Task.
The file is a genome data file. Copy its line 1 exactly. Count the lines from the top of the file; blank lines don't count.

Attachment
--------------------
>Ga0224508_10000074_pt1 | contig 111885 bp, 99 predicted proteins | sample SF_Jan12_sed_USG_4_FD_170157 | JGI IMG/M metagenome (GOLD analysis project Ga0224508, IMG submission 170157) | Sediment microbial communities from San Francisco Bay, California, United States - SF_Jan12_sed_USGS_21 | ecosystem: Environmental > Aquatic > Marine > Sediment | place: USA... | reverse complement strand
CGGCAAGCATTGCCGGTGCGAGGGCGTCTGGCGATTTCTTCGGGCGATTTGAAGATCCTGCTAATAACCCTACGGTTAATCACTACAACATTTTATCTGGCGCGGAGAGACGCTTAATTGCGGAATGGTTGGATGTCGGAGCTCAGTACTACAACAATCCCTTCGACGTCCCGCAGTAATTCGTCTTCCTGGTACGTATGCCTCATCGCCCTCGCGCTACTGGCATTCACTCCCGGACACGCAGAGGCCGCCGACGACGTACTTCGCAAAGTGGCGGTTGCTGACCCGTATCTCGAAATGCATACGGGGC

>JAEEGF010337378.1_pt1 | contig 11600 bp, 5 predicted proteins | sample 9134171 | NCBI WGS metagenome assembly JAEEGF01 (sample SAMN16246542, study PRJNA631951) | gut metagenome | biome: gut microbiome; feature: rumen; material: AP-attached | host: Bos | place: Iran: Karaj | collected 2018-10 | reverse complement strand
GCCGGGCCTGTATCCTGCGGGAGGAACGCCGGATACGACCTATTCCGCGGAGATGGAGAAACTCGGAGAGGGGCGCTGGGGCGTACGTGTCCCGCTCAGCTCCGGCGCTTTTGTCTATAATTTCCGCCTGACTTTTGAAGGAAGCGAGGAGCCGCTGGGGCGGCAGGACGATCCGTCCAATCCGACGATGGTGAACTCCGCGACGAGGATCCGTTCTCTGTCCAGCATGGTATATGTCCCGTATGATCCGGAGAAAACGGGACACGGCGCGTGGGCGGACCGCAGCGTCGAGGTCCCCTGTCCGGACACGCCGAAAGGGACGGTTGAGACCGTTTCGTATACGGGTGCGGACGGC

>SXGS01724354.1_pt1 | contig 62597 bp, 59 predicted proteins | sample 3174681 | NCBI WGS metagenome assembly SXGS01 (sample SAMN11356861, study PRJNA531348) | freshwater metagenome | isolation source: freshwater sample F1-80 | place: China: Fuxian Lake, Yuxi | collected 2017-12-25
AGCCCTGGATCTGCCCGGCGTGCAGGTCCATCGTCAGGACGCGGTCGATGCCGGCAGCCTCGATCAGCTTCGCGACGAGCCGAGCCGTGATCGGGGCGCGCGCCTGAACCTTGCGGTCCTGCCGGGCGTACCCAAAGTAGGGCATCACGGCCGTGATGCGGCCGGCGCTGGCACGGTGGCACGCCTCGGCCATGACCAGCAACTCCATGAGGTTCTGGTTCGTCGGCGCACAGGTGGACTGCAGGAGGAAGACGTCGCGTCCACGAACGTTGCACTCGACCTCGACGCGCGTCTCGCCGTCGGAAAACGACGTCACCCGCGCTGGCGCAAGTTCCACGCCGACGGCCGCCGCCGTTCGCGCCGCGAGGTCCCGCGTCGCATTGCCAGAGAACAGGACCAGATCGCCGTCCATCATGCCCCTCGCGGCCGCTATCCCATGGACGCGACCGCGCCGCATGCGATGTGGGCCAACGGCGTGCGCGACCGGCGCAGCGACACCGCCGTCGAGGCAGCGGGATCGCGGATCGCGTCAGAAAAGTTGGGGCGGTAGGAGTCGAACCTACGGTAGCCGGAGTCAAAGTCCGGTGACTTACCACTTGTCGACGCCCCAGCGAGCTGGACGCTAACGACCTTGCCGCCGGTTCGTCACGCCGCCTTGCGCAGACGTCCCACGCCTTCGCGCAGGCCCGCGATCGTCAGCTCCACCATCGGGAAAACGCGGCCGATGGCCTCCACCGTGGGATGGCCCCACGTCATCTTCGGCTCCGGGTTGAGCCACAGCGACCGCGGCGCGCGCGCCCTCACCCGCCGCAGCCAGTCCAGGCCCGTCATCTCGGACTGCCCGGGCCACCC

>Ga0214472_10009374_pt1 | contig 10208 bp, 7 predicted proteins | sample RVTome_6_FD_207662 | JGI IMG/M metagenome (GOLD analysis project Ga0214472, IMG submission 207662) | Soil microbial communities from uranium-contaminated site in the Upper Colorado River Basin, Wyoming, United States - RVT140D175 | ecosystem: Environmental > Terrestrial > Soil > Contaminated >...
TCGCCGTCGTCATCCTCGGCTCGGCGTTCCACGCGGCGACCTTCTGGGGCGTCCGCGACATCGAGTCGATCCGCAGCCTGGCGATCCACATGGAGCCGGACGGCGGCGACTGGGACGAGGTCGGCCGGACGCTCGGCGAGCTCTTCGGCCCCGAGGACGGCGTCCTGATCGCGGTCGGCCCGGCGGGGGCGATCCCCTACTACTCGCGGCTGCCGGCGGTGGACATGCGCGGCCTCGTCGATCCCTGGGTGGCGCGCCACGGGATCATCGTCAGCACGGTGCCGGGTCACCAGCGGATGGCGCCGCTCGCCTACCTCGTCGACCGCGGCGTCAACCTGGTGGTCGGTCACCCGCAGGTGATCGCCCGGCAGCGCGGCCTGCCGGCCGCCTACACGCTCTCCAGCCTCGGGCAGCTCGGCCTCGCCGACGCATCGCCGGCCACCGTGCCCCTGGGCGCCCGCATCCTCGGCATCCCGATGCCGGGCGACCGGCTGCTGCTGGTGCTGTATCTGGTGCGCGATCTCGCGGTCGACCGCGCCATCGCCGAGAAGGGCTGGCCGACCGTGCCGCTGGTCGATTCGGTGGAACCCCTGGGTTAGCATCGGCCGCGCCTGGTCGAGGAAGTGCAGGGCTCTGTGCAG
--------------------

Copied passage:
>Ga0224508_10000074_pt1 | contig 111885 bp, 99 predicted proteins | sample SF_Jan12_sed_USG_4_FD_170157 | JGI IMG/M metagenome (GOLD analysis project Ga0224508, IMG submission 170157) | Sediment microbial communities from San Francisco Bay, California, United States - SF_Jan12_sed_USGS_21 | ecosystem: Environmental > Aquatic > Marine > Sediment | place: USA... | reverse complement strand